The Emerson Institute: A Rural School for African Americans
--by Kelly Kean
I share a love of history with my mother. As a dedicated family historian she has been researching our genealogy since the age of seventeen, developing a particularly keen interest in the branch of our family that settled in western South Carolina in the decades before the Revolutionary War. Equally captivated by the complex history of the region, I am currently pursuing a Ph.D. in history, writing a “farm-to-fork” history of provisioning urban Charleston in the antebellum era.
While catching up on episodes of PBS’s Genealogy Roadshow during a visit home over my summer vacation, Mom and I were surprised and excited when we heard mention of Blackville, South Carolina—the closest market town for our antebellum ancestors. Upon deeper digging, we learned the remarkable history of Blackville’s Emerson Institute and the forgotten role that the Presbyterian Church had played in helping it meet the needs of the region’s African American community after the Civil War.
Established by the U.S. War Department in 1865, the Freedmen’s Bureau helped those who were previously enslaved legalize their marriages and reunite with their families; it also helped black soldiers collect pensions and back-pay and assisted benevolent societies in establishing schools. The Freedmen’s Bureau itself did not supply teachers, books, or buildings. Rather, its agents negotiated the rental of schools and solicited northern institutions for financial aid. Religious groups such as the Methodist Episcopal Church’s Freedmen’s Aid Society and the Presbyterian Church in the U.S.A. Board of Missions for Freedmen often provided funding for Freedmen’s schools, as in the case of Blackville’s Emerson Institute.
Modeled after the Freedmen’s Bureau schools, the Blackville Emerson Industrial Institute was founded in the late 1880s. Maintained for several years as an independent, nondenominational school, it was admitted under the care of the Presbyterian Church in the U.S.A. Board of Missions for Freedmen in 1904. The board had an operating budget of around $300,000 a year from member contributions and held approximately $1.8 million in property for educational purposes. Headquartered in Pittsburgh, it employed over one hundred teachers between forty-eight schools; those that were overseen by the board sought to provide hundreds of freed people of all ages a basic education helpful to contributing to their community as free citizens. The board also sought to promote religious education and values, supporting the work of Christian leadership within the community.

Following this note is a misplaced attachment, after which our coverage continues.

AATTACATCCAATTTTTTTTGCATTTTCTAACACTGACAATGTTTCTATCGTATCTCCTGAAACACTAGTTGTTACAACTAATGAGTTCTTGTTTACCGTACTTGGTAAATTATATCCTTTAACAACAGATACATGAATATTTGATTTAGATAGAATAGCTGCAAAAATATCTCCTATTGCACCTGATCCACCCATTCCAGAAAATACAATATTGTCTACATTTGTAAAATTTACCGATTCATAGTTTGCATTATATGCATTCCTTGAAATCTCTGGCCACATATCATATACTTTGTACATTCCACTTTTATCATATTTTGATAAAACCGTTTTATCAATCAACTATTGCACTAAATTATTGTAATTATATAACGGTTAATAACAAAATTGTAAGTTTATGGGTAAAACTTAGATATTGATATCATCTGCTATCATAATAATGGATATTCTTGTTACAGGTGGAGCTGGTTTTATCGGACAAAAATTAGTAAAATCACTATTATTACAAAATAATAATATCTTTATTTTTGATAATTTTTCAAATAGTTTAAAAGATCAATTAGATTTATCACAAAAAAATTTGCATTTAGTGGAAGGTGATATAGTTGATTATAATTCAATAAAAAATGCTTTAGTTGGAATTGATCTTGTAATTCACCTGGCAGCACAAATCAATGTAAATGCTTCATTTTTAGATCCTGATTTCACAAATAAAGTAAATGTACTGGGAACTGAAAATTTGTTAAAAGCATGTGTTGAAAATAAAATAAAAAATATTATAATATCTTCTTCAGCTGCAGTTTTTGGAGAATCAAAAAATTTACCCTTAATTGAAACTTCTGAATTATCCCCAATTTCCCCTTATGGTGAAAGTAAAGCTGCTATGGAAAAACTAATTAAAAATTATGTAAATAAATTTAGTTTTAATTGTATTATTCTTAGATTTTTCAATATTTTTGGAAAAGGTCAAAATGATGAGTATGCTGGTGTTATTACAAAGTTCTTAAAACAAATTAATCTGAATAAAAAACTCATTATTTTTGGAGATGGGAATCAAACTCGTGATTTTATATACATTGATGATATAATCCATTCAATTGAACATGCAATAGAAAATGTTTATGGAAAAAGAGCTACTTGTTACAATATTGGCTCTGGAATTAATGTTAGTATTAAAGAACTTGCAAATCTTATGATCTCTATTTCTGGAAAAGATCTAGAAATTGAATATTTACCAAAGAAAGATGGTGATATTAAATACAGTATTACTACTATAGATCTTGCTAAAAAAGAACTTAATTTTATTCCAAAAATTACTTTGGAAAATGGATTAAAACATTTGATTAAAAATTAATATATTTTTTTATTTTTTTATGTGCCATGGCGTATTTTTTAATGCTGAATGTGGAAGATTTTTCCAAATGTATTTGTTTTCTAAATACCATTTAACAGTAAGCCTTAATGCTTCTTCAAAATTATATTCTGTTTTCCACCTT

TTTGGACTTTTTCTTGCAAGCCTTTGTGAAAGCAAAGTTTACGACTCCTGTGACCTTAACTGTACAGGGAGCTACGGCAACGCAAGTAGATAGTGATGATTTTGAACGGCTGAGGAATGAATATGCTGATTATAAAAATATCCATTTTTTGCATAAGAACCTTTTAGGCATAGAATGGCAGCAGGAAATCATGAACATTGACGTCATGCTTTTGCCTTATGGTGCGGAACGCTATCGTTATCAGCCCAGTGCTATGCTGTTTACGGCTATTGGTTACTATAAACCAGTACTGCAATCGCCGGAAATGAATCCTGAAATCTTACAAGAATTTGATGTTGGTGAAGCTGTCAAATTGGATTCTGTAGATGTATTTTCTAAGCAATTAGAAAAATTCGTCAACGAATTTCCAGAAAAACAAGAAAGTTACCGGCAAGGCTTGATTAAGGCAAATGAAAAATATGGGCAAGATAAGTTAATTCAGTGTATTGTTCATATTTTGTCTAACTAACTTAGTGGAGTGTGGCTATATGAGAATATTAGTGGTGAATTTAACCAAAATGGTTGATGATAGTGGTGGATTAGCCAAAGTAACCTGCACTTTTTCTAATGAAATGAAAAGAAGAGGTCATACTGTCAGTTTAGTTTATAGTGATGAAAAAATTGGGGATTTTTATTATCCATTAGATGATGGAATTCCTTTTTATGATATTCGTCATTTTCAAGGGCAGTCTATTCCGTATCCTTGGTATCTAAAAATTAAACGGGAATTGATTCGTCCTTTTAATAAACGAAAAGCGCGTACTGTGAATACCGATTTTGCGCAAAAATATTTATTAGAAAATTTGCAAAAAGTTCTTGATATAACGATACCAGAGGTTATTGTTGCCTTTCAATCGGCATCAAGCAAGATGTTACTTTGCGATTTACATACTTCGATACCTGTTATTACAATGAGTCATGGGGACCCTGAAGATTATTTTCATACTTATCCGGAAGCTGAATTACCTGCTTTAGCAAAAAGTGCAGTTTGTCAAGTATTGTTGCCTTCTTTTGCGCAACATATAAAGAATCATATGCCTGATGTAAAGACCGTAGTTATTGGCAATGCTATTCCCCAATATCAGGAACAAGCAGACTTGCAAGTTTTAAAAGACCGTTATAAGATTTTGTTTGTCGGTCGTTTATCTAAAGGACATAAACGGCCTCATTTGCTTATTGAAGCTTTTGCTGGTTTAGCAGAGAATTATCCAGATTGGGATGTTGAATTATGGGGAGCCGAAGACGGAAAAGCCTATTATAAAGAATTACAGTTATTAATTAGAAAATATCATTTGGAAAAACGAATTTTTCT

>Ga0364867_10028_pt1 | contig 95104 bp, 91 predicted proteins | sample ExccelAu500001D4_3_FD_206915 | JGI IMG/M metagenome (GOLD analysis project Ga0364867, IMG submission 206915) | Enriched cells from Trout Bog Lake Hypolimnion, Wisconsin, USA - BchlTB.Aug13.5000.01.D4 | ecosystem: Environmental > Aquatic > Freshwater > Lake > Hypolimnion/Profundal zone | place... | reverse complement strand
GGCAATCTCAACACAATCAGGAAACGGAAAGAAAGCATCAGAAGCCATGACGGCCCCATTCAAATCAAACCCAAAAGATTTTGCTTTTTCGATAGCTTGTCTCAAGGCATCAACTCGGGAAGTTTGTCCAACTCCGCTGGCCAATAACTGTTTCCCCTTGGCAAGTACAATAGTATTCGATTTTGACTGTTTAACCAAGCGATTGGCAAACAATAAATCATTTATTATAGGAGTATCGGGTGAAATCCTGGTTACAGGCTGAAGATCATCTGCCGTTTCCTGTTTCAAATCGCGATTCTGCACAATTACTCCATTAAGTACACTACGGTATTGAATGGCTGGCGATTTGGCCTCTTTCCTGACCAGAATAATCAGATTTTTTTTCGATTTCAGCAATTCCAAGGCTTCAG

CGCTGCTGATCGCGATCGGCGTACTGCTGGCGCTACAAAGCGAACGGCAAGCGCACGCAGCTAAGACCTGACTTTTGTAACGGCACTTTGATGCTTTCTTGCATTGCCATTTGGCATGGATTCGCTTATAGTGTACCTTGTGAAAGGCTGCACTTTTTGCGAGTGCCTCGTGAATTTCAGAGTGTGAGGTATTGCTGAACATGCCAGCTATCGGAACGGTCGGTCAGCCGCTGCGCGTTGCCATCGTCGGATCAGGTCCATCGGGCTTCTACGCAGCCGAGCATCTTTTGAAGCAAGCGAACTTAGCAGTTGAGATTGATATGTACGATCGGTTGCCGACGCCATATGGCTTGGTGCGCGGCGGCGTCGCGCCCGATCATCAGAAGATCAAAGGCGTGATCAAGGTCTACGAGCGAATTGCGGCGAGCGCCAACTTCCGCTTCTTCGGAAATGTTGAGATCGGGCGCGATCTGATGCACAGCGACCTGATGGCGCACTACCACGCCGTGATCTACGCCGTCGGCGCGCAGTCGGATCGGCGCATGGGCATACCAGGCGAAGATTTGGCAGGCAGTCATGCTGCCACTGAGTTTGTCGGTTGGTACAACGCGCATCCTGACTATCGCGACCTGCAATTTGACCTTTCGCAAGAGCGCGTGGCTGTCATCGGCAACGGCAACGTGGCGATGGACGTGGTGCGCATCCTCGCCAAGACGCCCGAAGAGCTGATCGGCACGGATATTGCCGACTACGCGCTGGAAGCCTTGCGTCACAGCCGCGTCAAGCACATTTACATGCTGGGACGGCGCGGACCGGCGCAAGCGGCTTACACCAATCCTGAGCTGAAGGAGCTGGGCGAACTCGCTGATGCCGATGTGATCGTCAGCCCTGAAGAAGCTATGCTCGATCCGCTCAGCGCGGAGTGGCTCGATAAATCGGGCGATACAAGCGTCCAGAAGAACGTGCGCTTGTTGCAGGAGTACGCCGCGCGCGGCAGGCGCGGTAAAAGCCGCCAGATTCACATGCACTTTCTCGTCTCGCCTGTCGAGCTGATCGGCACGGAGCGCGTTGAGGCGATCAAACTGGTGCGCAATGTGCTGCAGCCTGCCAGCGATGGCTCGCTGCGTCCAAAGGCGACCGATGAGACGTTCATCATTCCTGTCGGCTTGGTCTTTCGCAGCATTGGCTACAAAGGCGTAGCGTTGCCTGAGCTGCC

The Emerson Institute consisted of several buildings and just over 100 acres of land used to provide formal agricultural education to the students. The school taught grades one through eight twenty-four weeks annually. In the early 1900s, it maintained approximately 200 students under the instruction of seven staff members—all of whom were required to be Presbyterian church members. First under the charge of Mr. and Mrs. J.H. Pomeroy, the school later ran under the command of Reverend E.W. Coberth and Reverend J.M. Miller, both of whom had prior teaching experience at other regional schools.
James Alfred Robinson (abt. 1869-1949) taught at the Emerson Institute for over eighteen years. The 1880 census lists 11-year-old James as a farm laborer, working alongside his siblings and father in the field—likely picking cotton—in Abbeville County, South Carolina. Robinson graduated from Claflin University in Orangeburg in 1895, then attended Gammon Theological Seminary in Atlanta, Georgia. In addition to his service to the Emerson Institute, Robinson founded schools for black students beyond Blackville, including ones in Honea Path, South Carolina, and Prichard, Alabama.
Multiple annual Board reports document the success of the Emerson Institute as a thriving institution, providing a thorough education to its pupils. Described in the Bureau of Education’s 1916 “Bulletin on Negro Education” as consisting of “two old frame buildings and meager equipment” and “in need of simple industrial work and gardening,” the school received steady accolades regarding its contribution to the impoverished rural community. The Presbyterian Board’s financial and spiritual support of the Emerson Institute was greatly needed, as the state of South Carolina discriminated against the needs of its black community. In 1930, South Carolina spent over ten times the amount for the education of each white student versus each African American and paid white teachers nearly twice as much as African American instructors. Despite such stark inequities, the economic strain of the Great Depression and decreased attendance due to the region’s general poverty caused the school to close on June 1, 1933.
Neglected by their local, state, and national government, Blackville’s Emerson Institute had educated rural African Americans with the financial, spiritual, and ideological support of the Presbyterian Board of Missions for Freedmen. For two generations, local teachers such as Robinson provided both educational and vocational training to the region’s black men and women—helping them as best they could amid the racial and economic turbulence of the early twentieth century.
--Kelly Kean, a Ph.D. candidate in U.S. History at the University of California, Davis, is writing a "farm-to-fork" history of provisioning in urban antebellum Charleston, South Carolina. She enjoys learning about her family's history, testing out early nineteenth-century recipes, and reading murder mysteries.
Inez Moore Parker, The Rise and Decline of the Program of Education for Black Presbyterians of the United Presbyterian Church, U.S.A., 1865-1970 (1977)
Nancy Snell Griffith and Charles E. Raynal, Presbyterians in South Carolina, 1925-1985: Mid-Century Change in Historic Denominations (2016)